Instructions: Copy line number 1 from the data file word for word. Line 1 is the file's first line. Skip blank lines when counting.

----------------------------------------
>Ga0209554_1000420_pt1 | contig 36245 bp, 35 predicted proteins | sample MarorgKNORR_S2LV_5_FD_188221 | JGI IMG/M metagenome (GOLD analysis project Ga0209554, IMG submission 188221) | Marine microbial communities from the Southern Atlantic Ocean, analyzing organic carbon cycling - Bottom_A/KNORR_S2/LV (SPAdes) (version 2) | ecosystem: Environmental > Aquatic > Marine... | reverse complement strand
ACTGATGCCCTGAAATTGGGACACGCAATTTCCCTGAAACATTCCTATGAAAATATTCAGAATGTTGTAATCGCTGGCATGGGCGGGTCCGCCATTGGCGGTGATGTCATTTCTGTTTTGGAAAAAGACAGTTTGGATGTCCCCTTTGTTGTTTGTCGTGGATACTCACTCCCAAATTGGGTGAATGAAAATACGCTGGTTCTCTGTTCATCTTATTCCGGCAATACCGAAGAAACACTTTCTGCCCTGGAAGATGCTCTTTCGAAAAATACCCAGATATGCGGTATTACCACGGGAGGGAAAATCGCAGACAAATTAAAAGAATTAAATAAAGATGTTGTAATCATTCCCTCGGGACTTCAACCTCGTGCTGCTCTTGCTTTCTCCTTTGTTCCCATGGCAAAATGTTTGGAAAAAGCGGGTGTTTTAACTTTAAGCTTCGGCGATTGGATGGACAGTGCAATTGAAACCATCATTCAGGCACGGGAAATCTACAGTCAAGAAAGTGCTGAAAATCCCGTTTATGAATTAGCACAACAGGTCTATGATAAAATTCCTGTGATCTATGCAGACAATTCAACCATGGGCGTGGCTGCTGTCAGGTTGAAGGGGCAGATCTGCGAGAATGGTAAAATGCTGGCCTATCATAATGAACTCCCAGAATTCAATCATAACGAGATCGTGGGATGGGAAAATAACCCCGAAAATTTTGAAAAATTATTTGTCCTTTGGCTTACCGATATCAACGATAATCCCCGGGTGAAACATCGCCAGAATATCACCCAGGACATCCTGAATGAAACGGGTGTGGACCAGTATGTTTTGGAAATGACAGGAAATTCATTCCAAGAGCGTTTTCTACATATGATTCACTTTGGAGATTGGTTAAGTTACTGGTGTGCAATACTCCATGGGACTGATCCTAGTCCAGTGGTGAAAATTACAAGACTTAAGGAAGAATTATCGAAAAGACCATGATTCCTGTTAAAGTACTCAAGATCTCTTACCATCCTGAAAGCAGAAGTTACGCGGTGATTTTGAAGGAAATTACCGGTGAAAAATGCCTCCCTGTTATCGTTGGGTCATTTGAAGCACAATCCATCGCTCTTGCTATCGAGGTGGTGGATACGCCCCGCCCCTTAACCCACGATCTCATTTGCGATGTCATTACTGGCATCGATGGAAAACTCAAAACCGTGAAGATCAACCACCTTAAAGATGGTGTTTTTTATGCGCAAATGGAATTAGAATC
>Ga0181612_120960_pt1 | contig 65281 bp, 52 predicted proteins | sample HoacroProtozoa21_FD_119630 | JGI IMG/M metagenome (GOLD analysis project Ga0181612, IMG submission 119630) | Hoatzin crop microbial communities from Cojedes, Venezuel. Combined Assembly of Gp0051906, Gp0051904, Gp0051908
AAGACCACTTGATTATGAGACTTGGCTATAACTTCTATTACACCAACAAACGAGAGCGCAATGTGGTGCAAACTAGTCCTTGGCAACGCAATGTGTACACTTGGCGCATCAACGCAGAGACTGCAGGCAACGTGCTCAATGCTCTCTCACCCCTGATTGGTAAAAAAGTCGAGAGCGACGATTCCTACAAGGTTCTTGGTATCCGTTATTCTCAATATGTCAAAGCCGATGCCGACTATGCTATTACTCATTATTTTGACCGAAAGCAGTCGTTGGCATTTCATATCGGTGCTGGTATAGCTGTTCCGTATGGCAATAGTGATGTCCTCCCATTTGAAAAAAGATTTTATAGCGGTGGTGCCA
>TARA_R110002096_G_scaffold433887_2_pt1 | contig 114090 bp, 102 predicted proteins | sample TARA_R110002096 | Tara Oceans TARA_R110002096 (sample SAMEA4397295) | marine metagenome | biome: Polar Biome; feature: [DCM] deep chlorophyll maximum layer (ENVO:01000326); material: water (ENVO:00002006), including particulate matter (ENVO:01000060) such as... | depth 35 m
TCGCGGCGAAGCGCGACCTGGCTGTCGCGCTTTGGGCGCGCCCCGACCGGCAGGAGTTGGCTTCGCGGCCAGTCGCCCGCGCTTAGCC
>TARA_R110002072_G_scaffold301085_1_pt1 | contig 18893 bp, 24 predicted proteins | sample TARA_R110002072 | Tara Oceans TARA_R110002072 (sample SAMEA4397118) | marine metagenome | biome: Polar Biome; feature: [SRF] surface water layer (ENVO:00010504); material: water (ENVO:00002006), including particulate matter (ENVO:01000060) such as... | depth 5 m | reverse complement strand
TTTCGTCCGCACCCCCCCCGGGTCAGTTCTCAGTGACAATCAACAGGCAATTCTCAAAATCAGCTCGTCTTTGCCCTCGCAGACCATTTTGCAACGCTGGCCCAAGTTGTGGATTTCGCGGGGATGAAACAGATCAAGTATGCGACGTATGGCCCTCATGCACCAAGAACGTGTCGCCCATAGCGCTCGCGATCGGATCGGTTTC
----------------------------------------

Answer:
>Ga0209554_1000420_pt1 | contig 36245 bp, 35 predicted proteins | sample MarorgKNORR_S2LV_5_FD_188221 | JGI IMG/M metagenome (GOLD analysis project Ga0209554, IMG submission 188221) | Marine microbial communities from the Southern Atlantic Ocean, analyzing organic carbon cycling - Bottom_A/KNORR_S2/LV (SPAdes) (version 2) | ecosystem: Environmental > Aquatic > Marine... | reverse complement strand